Greg drops tuning for this and we play it in E, unfortunately the down tuned bass is one reason we never play it live. It’s a heavy laden guitar wall of noise, and there is an angry vocal spitting distaste for the class system. ‘Some will be lucky, for others will pave, the path for their children.’
My son had just been born when I wrote this; all your thoughts change. From the delight of life to the unfairness of it. Psalm reflects this in some ways.
Psalm works its way to one of our best endings. frequent collaborator Jemma Burt comes in with some beautiful keys that help change the tone of the song. I sing ‘I lost my way.I lost my way when you asked me to pray’. as Stu starts to build his epic three part solo. I rank up the vox and together as vocalist and lead guitars we meet up at the height of the crescendo before the songs settled into its subtle conclusion.
The old guitar you hear at the intro and end was lying around in Kirsty’s mums place; we were staying there as we waited for our new house to be built. The intro of Metallica’s Battery was a heavy influence here.
Psalm was the opening track to our first album in 4 years; the 6 minute statement of intent. Weird Decibels were back after the barren years of the acts.
Barren years of the acts? I can picture Derek shaking his head as he reads this. After One More Solo we were into an uneasy spell of cover songs; I would often voice my distaste for learning them. We played fewer gigs (although to be fair they were enjoyable) and when we did play live we didn’t play much of our own stuff. We didn’t really embrace the internet like we do today and we rarely stepped out of Falkirk. However there were highlights.
Track 3 on Riot Act Sky Is Falling is another tale of a night out in Falkirk. It opens with ‘Let’s face it she’s not very pretty and she doesn’t look good on the dance floor, I come home from this paranoid city, turn on the news watch religion at war’. The moody apocalyptic theme of the Sky Is Falling is one of the high points. We haven’t played this live for years.
It reflects the unrest around the planet during those times; there is a bit of comedy in the chorus ‘jesus is coming, look busy, your god is calling’. Im sure I got that lyric from one of those mugs that says ‘look busy the boss is coming’.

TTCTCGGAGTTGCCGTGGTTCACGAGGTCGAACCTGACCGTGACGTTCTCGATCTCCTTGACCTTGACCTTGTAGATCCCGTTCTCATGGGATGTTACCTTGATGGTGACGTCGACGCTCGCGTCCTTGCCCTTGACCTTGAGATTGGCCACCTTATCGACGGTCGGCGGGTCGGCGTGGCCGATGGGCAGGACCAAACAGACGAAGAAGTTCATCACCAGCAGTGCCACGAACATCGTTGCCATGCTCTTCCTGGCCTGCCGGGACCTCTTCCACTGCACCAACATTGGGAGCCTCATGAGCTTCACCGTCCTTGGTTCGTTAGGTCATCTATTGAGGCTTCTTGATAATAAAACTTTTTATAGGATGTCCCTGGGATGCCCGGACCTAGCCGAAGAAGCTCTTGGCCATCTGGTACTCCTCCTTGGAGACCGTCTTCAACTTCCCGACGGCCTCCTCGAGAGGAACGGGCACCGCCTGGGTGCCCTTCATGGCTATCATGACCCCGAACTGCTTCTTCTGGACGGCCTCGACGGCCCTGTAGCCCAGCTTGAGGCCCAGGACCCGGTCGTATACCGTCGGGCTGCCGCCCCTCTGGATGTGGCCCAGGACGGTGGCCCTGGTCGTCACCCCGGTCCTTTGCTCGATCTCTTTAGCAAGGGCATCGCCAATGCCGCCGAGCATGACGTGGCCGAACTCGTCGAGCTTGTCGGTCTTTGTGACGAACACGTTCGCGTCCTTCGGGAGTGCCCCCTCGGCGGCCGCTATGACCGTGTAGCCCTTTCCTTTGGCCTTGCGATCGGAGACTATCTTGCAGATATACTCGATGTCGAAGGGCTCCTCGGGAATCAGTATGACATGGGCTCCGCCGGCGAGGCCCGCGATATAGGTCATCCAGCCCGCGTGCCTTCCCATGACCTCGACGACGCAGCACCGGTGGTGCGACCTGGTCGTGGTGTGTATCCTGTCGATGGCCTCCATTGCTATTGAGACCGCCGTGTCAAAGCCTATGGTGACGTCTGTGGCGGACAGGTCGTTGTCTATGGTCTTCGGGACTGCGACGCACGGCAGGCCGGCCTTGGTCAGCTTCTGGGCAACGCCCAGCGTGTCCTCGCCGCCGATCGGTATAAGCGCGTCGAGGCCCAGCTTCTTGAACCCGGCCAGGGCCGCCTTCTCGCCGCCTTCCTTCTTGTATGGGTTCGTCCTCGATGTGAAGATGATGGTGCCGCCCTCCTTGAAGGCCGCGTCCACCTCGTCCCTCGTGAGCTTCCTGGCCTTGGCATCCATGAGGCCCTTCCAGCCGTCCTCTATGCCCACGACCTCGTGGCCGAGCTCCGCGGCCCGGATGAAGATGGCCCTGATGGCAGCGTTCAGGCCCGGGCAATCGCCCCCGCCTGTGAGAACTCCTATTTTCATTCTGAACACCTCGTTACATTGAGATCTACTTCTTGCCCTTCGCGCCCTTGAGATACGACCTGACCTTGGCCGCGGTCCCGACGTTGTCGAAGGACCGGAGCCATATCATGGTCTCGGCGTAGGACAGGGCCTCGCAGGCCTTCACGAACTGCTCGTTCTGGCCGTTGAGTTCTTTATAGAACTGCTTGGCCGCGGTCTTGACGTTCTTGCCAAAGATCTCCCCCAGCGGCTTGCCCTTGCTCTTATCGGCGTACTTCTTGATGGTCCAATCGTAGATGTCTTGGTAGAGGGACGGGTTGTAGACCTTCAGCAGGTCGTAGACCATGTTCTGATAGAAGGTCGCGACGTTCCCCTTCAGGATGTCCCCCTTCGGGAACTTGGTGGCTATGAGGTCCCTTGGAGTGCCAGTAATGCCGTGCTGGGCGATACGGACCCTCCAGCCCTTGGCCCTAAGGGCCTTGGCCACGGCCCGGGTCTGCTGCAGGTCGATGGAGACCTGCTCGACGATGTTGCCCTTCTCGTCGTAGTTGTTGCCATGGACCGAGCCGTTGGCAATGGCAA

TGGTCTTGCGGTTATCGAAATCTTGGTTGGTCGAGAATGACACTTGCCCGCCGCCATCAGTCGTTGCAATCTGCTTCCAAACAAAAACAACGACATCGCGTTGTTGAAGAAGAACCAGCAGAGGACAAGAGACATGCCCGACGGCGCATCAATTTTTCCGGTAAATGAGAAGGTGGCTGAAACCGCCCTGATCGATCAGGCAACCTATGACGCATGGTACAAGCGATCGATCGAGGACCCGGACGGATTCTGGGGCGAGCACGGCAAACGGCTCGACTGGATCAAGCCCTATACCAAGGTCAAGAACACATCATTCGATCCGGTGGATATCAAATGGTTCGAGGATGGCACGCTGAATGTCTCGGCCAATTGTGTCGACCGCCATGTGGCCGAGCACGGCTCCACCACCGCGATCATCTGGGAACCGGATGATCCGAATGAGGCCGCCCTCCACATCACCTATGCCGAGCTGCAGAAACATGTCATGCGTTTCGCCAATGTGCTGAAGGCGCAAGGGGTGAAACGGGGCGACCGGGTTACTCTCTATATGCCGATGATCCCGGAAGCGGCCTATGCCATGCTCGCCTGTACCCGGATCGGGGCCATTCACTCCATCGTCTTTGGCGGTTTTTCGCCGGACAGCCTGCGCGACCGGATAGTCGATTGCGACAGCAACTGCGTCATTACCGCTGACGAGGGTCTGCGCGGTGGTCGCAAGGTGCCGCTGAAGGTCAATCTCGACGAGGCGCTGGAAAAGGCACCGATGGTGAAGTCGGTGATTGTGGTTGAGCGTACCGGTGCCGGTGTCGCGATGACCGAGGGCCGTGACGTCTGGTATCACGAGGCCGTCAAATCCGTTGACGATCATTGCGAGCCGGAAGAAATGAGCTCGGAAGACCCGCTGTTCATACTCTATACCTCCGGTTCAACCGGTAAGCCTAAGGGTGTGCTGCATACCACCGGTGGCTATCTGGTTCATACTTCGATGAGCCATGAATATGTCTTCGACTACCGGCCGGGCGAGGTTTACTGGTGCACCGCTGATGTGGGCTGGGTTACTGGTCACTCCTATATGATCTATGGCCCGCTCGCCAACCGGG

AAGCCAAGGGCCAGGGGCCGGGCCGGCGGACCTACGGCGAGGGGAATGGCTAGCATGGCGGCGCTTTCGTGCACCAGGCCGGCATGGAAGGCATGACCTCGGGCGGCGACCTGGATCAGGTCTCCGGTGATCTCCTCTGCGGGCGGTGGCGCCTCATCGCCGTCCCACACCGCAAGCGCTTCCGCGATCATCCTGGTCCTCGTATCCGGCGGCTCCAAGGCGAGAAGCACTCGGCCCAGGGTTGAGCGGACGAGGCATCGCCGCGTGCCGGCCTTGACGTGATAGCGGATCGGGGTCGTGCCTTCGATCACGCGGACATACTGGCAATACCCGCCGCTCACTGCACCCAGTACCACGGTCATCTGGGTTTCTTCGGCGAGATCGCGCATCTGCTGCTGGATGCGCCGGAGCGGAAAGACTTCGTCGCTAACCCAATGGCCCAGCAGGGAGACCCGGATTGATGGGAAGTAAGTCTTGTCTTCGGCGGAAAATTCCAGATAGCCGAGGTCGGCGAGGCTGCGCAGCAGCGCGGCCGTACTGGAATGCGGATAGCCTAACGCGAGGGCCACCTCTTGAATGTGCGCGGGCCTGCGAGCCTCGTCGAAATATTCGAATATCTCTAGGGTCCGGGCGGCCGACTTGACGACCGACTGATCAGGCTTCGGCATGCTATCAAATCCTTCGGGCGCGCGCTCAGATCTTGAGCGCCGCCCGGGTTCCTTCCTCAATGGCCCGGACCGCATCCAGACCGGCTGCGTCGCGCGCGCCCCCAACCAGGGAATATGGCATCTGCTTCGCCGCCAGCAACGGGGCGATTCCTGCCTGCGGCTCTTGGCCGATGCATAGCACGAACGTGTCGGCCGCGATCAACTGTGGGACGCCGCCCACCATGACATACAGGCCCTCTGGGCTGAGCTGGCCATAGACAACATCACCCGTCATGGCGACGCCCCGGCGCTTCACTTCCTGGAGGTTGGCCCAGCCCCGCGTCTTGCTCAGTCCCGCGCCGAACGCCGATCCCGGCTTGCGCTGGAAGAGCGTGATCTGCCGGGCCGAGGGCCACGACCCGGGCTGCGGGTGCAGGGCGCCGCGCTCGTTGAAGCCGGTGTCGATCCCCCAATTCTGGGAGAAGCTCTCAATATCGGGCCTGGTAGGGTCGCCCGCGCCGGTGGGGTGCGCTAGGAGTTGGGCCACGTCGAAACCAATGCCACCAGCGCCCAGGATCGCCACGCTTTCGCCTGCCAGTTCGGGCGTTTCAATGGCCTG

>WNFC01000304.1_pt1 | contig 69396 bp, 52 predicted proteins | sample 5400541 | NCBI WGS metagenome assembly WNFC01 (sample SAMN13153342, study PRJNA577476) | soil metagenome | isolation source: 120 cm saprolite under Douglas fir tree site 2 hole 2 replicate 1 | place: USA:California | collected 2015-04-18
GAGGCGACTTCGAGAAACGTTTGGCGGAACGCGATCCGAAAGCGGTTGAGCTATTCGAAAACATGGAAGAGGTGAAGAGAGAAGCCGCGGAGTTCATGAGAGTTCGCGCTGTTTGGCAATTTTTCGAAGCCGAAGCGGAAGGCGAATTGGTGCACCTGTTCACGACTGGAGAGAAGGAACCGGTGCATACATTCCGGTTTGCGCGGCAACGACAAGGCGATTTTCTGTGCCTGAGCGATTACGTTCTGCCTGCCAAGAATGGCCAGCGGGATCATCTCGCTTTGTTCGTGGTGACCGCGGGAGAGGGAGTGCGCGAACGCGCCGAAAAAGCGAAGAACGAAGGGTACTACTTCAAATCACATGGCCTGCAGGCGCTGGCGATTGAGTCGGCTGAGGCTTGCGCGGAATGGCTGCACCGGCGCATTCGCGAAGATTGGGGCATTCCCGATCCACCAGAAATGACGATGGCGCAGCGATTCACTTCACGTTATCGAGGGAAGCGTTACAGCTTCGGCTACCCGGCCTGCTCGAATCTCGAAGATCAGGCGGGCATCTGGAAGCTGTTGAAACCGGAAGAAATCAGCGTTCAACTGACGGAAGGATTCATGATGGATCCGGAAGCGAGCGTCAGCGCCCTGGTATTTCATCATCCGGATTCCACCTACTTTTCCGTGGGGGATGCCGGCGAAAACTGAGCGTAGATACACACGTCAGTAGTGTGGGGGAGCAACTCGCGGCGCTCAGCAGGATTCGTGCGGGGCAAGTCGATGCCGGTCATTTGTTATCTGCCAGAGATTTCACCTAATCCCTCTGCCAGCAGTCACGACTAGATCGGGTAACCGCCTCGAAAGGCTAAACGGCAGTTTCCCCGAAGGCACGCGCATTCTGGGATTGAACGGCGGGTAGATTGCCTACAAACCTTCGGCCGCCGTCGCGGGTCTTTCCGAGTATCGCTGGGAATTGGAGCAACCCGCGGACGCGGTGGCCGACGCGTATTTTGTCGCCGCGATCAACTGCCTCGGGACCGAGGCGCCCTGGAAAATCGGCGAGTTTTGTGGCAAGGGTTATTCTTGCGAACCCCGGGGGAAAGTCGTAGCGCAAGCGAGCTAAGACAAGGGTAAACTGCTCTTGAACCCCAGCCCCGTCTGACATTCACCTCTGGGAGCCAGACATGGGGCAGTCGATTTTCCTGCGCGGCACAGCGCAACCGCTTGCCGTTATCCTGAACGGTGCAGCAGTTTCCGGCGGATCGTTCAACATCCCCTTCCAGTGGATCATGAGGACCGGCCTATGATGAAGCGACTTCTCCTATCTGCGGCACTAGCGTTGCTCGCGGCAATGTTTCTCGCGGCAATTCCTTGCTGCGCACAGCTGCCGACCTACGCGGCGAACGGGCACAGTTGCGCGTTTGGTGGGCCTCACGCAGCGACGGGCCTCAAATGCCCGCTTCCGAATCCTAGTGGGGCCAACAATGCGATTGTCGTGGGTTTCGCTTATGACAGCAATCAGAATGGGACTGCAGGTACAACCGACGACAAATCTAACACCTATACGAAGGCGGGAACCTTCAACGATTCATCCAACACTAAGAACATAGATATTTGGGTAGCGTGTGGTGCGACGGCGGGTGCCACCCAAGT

There is a helpless resignation in the lyrics that contradict the uplifting music; It’s has a really nice ending.
Just missing out on out on our top ten is the first ever song we wrote; it’s not surprising it still has a place in our hearts.
Greg and I wrote this before the band was even formed. Stu and Derek finished the embryonic creation. Strongly influenced by Nirvana, the classic verse chorus verse arrangement is very prevalent here.
I wrote the lyrics in the middle of an IT class at school which goes some way to explain my lack of academic success. Educational Suicide is a wordy shout at the ‘system’ and class.
Smells Like Teen Spirit has a brilliant call to the dance floor; when you hear Cobain hitting those chords you know you need to get up there. I wanted something similar for our song. So when you press play on the Whapper Stormer disc you are immediately met with Stu’s ringing guitar.
Its simple structure allowed us to write the song in our first practice. It settled the nerves and meant that or the majority of the next 20 years we would be playing music together. Educational Suicide is the most important song we have ever written, but not the best. That’s coming…
Friends corner. The photographers.
Many people have taken photographs of the band over the years. Kevin Byrne has been napping portraits for many years. A good friend of the band he has taken many of sleeve artwork photosgraphs, including his work in Riot Act and One More Solo. He also took the recent press portrait that was used in the Falkirk Herald. A very talented and knowledgeable photographer. See his work here
Neil Henderson took photographs during the early years, we met Neil, like many of our friends, at Firkins. He took the Martell shot that is used in Coldhome Street and the live portraits that are used in Weird Decibels 1. Neil went on to photograph many acts throughout the country including Attica Rage.
Lets not forget regular gig snappers Juls and Phil who have taken numerous pictures that have given us many great memories and more recently Eindp Scotland, his pictures of us ended up printed in the Stirling Observer.